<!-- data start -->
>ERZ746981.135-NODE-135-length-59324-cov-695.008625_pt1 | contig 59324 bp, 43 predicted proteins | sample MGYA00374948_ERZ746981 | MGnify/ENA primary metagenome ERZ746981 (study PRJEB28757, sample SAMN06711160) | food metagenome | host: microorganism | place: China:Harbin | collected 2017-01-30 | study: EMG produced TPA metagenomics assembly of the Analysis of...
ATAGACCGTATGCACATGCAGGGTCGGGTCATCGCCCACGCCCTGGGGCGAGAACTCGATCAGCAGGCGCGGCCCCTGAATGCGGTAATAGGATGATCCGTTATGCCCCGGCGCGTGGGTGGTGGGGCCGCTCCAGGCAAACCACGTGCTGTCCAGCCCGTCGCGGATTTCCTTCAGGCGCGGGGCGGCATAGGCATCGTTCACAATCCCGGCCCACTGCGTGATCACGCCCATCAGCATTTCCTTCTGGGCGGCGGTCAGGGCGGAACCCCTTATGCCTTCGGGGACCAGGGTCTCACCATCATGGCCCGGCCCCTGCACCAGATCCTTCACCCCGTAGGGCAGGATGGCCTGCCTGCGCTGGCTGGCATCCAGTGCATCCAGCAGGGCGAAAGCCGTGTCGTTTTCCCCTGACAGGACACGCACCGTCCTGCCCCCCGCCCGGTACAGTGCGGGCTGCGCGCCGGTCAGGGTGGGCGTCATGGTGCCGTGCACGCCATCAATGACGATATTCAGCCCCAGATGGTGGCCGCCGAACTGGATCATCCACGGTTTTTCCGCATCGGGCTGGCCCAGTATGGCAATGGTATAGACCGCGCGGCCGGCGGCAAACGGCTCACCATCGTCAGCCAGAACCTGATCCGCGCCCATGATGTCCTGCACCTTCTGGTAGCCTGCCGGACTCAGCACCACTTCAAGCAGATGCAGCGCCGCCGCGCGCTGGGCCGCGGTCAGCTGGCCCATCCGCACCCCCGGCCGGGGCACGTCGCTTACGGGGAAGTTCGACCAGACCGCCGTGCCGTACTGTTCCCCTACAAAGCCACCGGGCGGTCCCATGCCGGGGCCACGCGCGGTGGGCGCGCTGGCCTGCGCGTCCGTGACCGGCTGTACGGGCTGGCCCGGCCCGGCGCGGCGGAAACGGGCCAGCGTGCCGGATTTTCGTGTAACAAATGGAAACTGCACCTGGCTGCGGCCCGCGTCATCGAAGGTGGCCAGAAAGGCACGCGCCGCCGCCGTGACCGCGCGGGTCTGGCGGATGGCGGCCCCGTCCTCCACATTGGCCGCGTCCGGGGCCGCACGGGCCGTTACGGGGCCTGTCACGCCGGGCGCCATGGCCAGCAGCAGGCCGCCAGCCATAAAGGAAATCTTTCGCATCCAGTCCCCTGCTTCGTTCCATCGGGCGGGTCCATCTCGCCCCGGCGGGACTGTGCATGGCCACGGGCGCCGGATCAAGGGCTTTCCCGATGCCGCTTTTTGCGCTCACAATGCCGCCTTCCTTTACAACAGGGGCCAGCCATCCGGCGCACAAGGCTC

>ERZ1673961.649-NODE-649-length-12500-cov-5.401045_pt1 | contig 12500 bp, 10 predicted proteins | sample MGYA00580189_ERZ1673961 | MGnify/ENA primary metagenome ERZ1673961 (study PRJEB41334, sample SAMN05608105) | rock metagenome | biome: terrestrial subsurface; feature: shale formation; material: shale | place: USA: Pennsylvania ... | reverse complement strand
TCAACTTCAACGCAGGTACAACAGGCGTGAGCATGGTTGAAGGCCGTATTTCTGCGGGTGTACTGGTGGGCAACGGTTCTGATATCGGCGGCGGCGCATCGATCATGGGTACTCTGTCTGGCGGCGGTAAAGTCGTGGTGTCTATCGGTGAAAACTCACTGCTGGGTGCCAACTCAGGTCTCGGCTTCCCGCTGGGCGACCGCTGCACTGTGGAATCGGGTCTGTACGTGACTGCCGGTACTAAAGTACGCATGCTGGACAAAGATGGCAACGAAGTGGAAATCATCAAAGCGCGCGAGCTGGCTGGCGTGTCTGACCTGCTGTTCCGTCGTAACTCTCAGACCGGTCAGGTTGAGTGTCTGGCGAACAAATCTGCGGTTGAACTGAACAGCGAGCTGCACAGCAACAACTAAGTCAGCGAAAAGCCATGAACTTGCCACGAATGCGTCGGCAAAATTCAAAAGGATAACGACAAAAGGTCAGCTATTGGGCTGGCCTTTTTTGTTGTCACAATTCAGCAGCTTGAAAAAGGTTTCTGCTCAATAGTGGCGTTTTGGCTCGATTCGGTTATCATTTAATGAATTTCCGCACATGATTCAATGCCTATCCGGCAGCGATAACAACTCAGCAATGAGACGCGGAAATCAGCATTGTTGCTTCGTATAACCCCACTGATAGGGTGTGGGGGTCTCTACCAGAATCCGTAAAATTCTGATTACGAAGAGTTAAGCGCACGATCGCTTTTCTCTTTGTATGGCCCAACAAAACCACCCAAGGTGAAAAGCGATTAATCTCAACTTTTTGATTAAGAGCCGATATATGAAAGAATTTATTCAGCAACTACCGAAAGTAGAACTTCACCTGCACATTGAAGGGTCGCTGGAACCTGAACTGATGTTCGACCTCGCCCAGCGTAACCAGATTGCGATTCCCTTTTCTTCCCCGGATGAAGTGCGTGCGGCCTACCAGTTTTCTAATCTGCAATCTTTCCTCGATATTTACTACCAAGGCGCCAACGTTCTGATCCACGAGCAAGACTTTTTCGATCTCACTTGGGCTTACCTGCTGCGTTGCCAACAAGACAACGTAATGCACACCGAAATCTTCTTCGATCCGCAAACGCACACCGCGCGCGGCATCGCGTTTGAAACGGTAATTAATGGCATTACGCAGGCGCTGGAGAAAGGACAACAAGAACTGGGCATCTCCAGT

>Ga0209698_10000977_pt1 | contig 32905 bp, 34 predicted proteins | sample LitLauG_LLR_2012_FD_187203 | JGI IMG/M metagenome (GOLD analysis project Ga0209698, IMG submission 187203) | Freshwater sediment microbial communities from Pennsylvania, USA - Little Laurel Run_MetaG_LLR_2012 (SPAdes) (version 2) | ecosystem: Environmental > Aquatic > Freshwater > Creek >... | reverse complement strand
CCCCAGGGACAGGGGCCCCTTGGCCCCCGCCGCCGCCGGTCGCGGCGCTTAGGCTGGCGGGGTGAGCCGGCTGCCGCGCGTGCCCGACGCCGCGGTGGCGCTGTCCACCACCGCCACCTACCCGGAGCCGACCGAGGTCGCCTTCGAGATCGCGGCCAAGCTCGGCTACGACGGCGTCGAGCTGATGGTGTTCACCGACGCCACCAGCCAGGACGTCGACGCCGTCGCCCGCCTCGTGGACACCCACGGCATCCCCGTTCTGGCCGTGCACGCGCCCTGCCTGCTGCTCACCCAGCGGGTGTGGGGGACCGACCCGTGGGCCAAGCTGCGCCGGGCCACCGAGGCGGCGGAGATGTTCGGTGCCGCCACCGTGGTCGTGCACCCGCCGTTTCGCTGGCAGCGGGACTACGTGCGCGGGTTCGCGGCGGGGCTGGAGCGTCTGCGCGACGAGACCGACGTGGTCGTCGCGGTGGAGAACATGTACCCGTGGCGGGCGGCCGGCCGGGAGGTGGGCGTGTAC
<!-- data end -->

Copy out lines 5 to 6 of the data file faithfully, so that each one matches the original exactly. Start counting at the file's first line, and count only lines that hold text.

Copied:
>Ga0209698_10000977_pt1 | contig 32905 bp, 34 predicted proteins | sample LitLauG_LLR_2012_FD_187203 | JGI IMG/M metagenome (GOLD analysis project Ga0209698, IMG submission 187203) | Freshwater sediment microbial communities from Pennsylvania, USA - Little Laurel Run_MetaG_LLR_2012 (SPAdes) (version 2) | ecosystem: Environmental > Aquatic > Freshwater > Creek >... | reverse complement strand
CCCCAGGGACAGGGGCCCCTTGGCCCCCGCCGCCGCCGGTCGCGGCGCTTAGGCTGGCGGGGTGAGCCGGCTGCCGCGCGTGCCCGACGCCGCGGTGGCGCTGTCCACCACCGCCACCTACCCGGAGCCGACCGAGGTCGCCTTCGAGATCGCGGCCAAGCTCGGCTACGACGGCGTCGAGCTGATGGTGTTCACCGACGCCACCAGCCAGGACGTCGACGCCGTCGCCCGCCTCGTGGACACCCACGGCATCCCCGTTCTGGCCGTGCACGCGCCCTGCCTGCTGCTCACCCAGCGGGTGTGGGGGACCGACCCGTGGGCCAAGCTGCGCCGGGCCACCGAGGCGGCGGAGATGTTCGGTGCCGCCACCGTGGTCGTGCACCCGCCGTTTCGCTGGCAGCGGGACTACGTGCGCGGGTTCGCGGCGGGGCTGGAGCGTCTGCGCGACGAGACCGACGTGGTCGTCGCGGTGGAGAACATGTACCCGTGGCGGGCGGCCGGCCGGGAGGTGGGCGTGTAC